We hear all our crack kennels and stables are on the qui vive for the ensuing campaign, which we sincerely hope will be a good one; and if the weather continues such as it now is, what more could a sportsman desire? We trust that enemy to the chase, General Frost, has received orders to

proceed to some other country, for truly his presence is not desirable here. For ourselves, we care not were he transported beyond the Poles. Never, we believe, did things wear a more smiling aspect for the hunter than at present. Weather, with every appearance of continuing fine-foxes and hares in abundance-nags in tiptop condition. Melton, the focus of all that is recherché in this way, promises (as will be seen by our notice of the dinner given in honour of that Prince of good fellows, Sir Harry Goodricke) the highest attractions for the sportsman. The music of the harrier has been heard for some time past, and some good runs have been had, with the scent of good quality, although the country has been deep and the hedges blind. We cannot detail many grand doings with Reynard, because few hounds have yet commenced their work. The Hon. Grantley Berkeley has begun the season in bang-up style, having killed since the commencement of cub-hunt

ing sixteen brace. Mr. Berkeley has improved his establishment by the addition of George Carter (from the Duke of Grafton's), a man wot knows his business well; and as civil, obliging, and attentive to his work as the most rigid employer would wish. To shew the Honorable Gentleman is in earnest, and means to conduct the thing in a slap-up way, he has had a range of boxes and stalls finished at the Wheat Sheaf, which is within a stone's-throw of the kennel, and in the very heart of the hunting country.

Mr. King's (the Hambledon) hounds have commenced with particularly good sport, having had some good runs, although so early in the year; and as there are plenty of foxes they have every prospect of a brilliant season.

Mr. Phillipps of Landew has also been stirring, and has killed some few varmint in the Tetcott and Pencarrow countries. Himself and his invincible pack are quite ready and willing for fresh attacks, in which we have no doubt they will do great things.

On the 4th inst. Sir Arthur Chi

chester's crack pack of Stag-hounds had a tremendous day in the neighbourhood of Dulverton; and after one of the severest races perhaps ever witnessed (which lasted five hours), through twelve different parishes, succeeded in capturing the antlered monarch. Out of a field of one hundred, seven only (in which number was the worthy Baronet himself) lived to see the closing scene of the drama.-We hear the Red Deer are numerous, and promise this season to cut out pretty sharp work for all parties.

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horse was led from the post before the stakes of 10 sovs. each, two miles, bridle was taken off and put into the and was well contested, Mr. Smith's scale. In consequence Mr. Robin- Speculation fully supporting the odds son claimed the Stake for his b. f. of 3 to 1 in his favour, winning Steam (second); and the case was by beating Mr. King's b.c. Chancelreferred to the Jockey Club, who lor by Catton, Lord Elcho's br. h. decided that the bridle was called for Brunswick, and Lord Eglinton's in time, and that the owner of Rough Queen Bathsheba.-A Maiden Plate Robin was entitled to the Stakes. of 50 sovs. given by the Caledonian Wrexham. — The Gold Cup was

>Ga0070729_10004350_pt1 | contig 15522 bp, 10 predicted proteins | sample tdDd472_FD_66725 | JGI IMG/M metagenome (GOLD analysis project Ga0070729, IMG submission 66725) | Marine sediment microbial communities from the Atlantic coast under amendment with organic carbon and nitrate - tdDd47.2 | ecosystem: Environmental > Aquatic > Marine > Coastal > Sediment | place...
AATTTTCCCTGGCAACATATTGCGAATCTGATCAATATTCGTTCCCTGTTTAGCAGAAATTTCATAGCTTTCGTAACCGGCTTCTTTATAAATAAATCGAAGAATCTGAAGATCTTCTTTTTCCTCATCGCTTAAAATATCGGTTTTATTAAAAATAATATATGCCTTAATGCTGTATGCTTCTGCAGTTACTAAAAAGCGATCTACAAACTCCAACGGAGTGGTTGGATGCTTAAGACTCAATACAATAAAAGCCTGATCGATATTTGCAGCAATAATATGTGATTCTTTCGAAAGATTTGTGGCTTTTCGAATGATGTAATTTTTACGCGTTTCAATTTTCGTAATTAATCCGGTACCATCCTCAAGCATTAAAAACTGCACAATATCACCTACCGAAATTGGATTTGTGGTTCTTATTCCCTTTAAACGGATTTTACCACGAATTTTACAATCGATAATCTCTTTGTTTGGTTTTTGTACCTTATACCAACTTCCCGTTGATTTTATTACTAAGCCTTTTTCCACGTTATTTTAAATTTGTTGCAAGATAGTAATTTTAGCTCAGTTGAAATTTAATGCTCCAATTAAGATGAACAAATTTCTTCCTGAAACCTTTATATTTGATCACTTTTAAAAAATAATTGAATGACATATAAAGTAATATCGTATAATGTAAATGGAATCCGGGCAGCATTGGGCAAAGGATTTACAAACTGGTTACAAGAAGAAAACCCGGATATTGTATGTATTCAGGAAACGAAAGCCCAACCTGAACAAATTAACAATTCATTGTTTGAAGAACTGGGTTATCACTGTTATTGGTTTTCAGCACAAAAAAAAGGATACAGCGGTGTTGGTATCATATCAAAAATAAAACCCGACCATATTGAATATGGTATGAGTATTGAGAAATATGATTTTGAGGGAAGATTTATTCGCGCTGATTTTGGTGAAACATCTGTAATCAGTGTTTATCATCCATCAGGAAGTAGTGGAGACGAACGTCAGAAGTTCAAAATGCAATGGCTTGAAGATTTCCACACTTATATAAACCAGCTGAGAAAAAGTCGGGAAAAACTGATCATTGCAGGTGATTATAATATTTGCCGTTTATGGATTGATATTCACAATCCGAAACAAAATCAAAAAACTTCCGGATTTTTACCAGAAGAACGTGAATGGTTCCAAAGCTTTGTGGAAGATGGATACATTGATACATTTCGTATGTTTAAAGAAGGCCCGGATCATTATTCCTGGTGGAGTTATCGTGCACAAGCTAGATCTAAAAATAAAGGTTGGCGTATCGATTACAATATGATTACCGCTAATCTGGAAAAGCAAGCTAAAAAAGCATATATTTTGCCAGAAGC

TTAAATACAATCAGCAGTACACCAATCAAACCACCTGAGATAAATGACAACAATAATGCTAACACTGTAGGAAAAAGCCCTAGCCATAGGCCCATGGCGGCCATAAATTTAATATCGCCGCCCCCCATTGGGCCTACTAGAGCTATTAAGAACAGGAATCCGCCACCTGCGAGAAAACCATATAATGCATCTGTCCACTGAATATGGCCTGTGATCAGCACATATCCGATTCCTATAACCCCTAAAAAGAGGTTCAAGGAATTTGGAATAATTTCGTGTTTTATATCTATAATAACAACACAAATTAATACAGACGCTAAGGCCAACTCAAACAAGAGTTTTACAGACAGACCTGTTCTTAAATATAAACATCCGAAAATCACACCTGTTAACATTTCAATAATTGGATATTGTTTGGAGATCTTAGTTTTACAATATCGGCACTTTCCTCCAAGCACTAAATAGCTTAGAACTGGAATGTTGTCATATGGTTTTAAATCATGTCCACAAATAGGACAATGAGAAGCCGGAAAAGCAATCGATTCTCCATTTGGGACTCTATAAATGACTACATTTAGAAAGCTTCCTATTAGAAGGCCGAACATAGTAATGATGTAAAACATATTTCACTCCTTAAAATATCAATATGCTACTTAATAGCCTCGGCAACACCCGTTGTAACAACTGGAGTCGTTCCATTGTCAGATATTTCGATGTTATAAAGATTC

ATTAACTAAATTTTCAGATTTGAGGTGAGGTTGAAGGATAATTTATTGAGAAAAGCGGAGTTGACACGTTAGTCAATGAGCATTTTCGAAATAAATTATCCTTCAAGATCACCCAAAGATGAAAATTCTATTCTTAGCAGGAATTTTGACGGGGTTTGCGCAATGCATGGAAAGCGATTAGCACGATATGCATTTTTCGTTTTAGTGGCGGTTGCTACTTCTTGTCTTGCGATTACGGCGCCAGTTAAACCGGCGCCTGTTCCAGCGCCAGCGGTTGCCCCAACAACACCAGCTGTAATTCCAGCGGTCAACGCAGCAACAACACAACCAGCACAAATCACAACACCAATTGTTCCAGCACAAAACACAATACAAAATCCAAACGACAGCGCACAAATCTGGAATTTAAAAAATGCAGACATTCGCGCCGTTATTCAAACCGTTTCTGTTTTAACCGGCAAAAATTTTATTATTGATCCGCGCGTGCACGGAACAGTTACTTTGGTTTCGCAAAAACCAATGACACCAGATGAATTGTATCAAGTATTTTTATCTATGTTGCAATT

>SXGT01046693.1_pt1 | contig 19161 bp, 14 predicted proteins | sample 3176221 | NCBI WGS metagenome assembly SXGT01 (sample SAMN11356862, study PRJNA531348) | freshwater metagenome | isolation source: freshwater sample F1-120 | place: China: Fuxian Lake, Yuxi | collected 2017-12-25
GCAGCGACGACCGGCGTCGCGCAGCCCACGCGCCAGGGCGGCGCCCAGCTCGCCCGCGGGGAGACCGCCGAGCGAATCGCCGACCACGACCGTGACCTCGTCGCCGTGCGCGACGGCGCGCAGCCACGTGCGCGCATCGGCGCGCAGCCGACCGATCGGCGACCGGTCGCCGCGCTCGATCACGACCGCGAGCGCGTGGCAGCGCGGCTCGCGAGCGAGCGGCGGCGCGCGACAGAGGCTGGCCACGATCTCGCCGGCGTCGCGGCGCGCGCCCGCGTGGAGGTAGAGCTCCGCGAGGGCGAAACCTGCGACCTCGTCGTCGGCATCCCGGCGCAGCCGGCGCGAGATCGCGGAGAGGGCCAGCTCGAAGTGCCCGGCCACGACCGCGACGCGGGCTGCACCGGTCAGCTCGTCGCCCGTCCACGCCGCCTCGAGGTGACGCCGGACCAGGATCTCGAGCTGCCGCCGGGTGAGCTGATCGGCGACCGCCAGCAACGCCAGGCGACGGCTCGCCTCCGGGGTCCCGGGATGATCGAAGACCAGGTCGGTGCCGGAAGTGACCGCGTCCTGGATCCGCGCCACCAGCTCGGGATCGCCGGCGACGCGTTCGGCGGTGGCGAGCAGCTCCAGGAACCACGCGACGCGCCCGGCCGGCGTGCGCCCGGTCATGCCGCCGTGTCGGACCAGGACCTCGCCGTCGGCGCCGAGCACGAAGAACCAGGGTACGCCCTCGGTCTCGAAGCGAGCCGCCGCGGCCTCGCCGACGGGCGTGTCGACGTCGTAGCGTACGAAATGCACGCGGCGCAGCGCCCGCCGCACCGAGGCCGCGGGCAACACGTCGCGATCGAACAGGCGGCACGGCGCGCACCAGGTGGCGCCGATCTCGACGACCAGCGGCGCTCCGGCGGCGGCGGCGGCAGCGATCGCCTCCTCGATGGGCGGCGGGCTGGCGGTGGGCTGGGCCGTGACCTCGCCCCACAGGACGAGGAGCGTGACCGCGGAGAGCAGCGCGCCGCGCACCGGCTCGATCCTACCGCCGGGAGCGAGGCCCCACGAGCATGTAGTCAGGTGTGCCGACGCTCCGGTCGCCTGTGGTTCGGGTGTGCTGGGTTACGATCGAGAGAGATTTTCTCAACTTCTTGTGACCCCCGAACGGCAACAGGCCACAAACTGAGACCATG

Hunt for horses, &c. which never won won by Mr. Nanney's Penrhos ; but a before the day of entry, one mile and dispute arose on the ground that he a half, produced four excellent heats. ought to have carried 5lb. extra. On The first was dead between Mr. reference, however, to the Stewards of Ramsay's b. f. Miss Dulwich and the Jockey Club, they decided that Mr. Quarton's b. c. The Flea: the he ought not to have carried the 5lb. second heat was won by The Flea by extra, and

consequently that Mr. half a neck; the third by Miss DulNanney was entitled to the Cup. wich by half a head, who also did

The Royal Caledonian and Kelso the trick in the fourth by a neck.-A Races took place on the 11th and 12th Plate of 50 sovs. given by the Nobleof the month, with an anticipation of men and Gentlemen of Roxburghsport which was more than realised. shire and Berwickshire, for horses of The first race was the Caledonian St. all ages, one mile and a half, was won Leger Stakes of 25 sovs. each, P.F., in two heats by Mr. Peacock's b. g. with 100 sovs. added by the Cale- Brown Stout beating Mr. King's br. h. donian Hunt, one mile and a half, Cistercian. Thelatter was the favorite which was won by Mr. Smith's br. c. at starting; and after winning the first Speculation by Whisker, rode by heat the odds got up to 2 to 1 in Tommy Lye, beating Mr. Quarton's favour of Brown Stout, which was b. c. The Flea by Waxy Pope, Mr. fully borne out by his winning Peacock's b. f. by Whisker, and Lord rather easy by a length. The last Elcho's b. f. Fair Witherington. race of the Meeting was a Plate of Speculation was the favorite at even, 50 sovs. given by the Duke of Bucand won easily. --The Caledonian cleuch, for horses, &c. the property Cup, value 100gs. for Scotch-bred of farmers occupying not less than horses, three miles, was carried off 100 acres of arable land, or their sons without difficulty by Lord Elcho's following that profession, within the b. h. Gondolier beating Lord Eglin- limits of His Grace's Hunt, rode by ton's b. m. Queen Bathsheba and Mr. farmers, two miles. It produced two Kay's b. g. Major. Her Majesty was heats, both won by Mr. Robb's ch. h. the favorite at 5 to 4, with 5 to 4 agst Conjuror, aged, beating Mr. Wilthe winner, and 50 to 1 agst the son's ch. g. Private by Ardrossan, Major. T. Nicholson was the fortu- Mr. Smith's br. g. De Wilton, and nate steersman.-A Plate of 50 sovs. Mr. W. Brodie's Heathfiower by given by the Duke of Buccleuch's Champignon. Private was the favo Hunt, two miles, heats, was won rite at starting ; 2 to 1 agst Conjuror : by Mr. Dick's b. g. Charley, aged, after the first heat 5 to 4 on Conjuror, beating Lord Elcho's b. m. Leda, who won rather easy. aged, and Sir James Boswell's ch. f. Epsom October Meeting.-Much Silk Sleeves; the latter drawn after was expected from the programme of the first heat. Charley had the pull this Meeting; but the unfavorable at even against the field, and after state of the weather on the first day winning the first heat to 1 went threw a wet blanket on the sport. begging.-- On the second day the first Everything was dull — the course